Friday, January 7, 2011

Top 10 tunes suggest slow beat for economy into 2011

- NZIER Insight 22  by: Dr Johannah Branson, John Ballingall,  and Peter Nicholls  with assistance from Jessica Matthewson, 24 December 2010.

The bands fighting it out for the coveted Christmas No.1 are in tune with the latest forecasts for the economy

When we have less money to spend, we not only buy less music, but it seems we also buy different types of music. A recent study of pop music preferences over the past 501 years found that during tough economic times we are more likely to listen to “tougher” artists and songs. Instead of escaping into bright and bubbly pop songs, we turn to more serious and meaningful songs from older and more established artists, for understanding and comfort. The rhythms of recession tend to be darker, longer and slower – like the economy. More cheerful, lighter and faster music booms when the economy does.

So what does New Zealand’s musical preferences suggest about the economic outlook for 2011? Using a highly scientific method, our in-depth analysis of the current New Zealand Top 10 songs (see hyperlink above) aligns well with our take on the economy. The outlook is mixed and messy, like the tunes played by a drunken DJ.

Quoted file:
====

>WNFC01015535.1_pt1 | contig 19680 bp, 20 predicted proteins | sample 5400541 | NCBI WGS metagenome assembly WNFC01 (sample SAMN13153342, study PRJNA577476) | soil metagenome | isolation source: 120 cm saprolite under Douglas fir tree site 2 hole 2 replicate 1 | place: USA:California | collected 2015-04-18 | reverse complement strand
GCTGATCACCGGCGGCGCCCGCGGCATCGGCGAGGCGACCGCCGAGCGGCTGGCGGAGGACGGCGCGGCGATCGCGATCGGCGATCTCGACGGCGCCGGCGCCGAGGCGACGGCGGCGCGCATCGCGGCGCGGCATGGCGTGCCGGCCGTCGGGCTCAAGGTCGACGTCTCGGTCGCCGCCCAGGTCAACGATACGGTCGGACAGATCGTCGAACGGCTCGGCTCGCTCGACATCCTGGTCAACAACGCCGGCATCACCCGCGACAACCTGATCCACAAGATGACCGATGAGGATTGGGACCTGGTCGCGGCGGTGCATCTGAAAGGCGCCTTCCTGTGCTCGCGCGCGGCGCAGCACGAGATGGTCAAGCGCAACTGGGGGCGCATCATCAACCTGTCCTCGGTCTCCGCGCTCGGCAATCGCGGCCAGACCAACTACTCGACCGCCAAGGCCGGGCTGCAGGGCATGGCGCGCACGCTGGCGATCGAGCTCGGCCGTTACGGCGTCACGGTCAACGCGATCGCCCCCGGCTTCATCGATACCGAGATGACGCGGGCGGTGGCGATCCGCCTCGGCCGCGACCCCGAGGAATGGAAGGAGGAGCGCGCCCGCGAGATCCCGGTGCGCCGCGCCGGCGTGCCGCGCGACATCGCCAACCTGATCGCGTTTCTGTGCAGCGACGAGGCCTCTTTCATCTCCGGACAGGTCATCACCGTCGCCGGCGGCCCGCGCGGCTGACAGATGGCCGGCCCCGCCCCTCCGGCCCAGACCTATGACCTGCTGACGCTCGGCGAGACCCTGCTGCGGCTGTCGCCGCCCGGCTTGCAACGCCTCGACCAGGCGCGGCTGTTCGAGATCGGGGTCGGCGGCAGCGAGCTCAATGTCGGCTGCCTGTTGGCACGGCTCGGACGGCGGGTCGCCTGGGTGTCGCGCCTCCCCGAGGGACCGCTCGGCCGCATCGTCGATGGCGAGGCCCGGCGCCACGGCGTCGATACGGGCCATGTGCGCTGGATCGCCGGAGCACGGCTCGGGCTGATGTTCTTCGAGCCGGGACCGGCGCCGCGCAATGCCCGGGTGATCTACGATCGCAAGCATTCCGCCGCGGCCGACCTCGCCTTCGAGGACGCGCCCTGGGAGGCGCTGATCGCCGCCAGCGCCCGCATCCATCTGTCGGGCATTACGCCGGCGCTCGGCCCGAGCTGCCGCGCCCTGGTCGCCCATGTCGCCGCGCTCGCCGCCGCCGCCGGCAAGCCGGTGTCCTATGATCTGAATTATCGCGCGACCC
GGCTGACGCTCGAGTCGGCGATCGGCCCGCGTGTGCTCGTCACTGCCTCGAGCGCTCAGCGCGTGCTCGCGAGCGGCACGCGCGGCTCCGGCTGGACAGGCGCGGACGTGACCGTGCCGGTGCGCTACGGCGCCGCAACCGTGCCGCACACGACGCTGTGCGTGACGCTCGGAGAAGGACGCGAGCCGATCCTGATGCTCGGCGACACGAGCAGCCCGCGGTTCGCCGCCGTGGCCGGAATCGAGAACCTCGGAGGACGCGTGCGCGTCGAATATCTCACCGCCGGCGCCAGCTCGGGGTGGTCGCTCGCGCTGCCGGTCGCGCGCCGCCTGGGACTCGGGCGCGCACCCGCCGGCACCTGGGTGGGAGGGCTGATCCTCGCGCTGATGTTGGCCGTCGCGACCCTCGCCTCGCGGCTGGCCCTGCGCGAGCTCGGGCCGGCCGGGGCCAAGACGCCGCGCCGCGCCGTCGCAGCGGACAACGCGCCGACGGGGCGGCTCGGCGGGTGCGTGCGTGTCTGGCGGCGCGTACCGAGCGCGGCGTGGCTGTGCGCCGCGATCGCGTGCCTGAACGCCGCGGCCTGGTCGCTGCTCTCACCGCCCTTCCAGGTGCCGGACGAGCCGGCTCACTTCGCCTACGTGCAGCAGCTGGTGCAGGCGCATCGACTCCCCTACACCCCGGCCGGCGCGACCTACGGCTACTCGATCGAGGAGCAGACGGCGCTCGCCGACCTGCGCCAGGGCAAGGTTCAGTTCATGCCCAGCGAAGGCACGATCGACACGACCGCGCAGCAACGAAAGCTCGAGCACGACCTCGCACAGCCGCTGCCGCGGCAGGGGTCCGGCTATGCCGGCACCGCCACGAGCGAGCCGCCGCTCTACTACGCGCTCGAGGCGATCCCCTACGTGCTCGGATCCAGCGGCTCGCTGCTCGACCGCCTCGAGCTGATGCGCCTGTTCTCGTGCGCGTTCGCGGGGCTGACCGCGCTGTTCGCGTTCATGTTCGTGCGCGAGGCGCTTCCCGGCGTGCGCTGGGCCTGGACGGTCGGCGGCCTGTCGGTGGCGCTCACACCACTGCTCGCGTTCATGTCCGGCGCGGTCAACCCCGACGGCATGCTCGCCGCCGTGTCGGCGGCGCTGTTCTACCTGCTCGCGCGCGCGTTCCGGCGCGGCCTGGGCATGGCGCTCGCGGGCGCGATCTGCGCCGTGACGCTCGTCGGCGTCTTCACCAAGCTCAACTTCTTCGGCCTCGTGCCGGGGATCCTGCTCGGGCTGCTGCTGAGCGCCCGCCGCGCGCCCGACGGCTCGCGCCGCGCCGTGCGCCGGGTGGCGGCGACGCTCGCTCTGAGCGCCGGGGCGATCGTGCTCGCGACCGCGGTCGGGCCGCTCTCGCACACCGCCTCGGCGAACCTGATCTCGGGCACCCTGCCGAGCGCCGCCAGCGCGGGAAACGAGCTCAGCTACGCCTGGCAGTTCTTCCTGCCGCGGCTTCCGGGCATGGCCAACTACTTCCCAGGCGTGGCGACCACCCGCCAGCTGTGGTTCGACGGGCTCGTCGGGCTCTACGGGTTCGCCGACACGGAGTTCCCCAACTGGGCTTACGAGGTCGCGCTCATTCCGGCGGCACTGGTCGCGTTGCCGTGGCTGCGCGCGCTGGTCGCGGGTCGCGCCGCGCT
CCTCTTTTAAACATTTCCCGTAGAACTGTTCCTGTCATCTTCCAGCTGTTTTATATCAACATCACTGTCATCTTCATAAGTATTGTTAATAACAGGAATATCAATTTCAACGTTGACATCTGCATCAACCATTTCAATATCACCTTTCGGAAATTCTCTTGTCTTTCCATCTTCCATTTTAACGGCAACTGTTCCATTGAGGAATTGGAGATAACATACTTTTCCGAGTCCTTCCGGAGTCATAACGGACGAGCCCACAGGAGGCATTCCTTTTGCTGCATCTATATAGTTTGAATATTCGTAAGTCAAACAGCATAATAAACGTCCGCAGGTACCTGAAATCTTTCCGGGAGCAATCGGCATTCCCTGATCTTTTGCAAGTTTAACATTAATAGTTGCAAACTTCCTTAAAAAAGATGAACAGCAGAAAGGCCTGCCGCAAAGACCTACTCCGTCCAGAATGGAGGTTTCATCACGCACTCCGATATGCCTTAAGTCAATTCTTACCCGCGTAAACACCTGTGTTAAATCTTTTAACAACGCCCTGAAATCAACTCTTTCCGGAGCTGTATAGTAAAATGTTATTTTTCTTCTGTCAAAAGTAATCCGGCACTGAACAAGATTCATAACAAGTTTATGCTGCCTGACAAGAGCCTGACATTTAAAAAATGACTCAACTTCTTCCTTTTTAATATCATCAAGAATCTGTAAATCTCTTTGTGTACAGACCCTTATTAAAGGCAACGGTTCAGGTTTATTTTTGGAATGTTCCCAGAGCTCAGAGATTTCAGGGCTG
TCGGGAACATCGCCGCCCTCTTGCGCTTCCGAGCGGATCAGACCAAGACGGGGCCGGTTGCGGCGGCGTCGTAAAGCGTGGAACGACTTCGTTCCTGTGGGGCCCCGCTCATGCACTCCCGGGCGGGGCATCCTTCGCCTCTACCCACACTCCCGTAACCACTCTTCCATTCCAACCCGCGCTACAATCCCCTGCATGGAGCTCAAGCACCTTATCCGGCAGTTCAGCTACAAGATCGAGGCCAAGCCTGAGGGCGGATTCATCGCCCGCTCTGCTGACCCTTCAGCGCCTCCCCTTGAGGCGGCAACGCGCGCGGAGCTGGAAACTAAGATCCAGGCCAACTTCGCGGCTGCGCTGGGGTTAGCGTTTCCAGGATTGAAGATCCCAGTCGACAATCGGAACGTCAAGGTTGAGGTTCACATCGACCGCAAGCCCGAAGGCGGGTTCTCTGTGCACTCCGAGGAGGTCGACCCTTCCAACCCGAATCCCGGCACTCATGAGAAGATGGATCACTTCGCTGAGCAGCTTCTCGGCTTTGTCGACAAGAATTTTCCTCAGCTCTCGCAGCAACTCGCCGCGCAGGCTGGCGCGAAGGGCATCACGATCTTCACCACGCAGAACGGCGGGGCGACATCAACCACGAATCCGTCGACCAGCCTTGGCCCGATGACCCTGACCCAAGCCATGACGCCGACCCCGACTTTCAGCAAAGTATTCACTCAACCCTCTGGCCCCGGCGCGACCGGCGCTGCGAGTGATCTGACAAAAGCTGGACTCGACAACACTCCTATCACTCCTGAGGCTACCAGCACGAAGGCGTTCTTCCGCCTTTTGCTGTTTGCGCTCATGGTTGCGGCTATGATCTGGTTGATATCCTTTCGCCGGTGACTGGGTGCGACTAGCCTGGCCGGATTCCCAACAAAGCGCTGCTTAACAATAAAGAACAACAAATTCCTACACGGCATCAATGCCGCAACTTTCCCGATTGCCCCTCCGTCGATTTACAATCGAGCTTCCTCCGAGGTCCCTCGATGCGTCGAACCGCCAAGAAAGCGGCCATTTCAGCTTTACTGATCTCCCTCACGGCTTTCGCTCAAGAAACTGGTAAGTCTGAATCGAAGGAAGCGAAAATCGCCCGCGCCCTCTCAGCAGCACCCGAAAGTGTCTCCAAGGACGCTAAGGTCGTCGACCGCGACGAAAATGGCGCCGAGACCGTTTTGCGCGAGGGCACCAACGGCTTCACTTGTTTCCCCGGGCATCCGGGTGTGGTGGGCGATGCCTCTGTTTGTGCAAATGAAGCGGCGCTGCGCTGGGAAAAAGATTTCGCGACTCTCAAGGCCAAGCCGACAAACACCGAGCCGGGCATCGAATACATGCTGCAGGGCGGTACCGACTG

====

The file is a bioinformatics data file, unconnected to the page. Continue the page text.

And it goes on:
Music stores and other retailers are downbeat this holiday season. Consumer spending has been humming quietly for the past 12 months and, despite ringing tills in the November and December sales, hasn’t risen to its usual Christmas crescendo this year. As the echoes of recession fade, households are still cautious about their spending and focused on repaying debt whilst waiting for employment, wages and the housing market to pick up the beat.


1 comment:

  1. The impactof economics on music is profound. A couple of jazz examples are:

    - lack of graphite (and the high cost of what was available) during the WW II led to the 78 rpm format of 2.5 - 3.0 minute maximum and hence the structure of songs of the day.

    - costs too made the large swing bands of the '30s a non economic proposition. This led to the rise of the quartet which accounted for most of the bebop era output and remains a popular format to this day.

    - rent seeking too played a major part. The availability and venues played in by artists such as Thelonious Monk was determined in large measure by the union driven "cabaret card" regime designed to "protect" incumbent musicians. Like most cartel based activity it failed... but only after imposing considerable costs.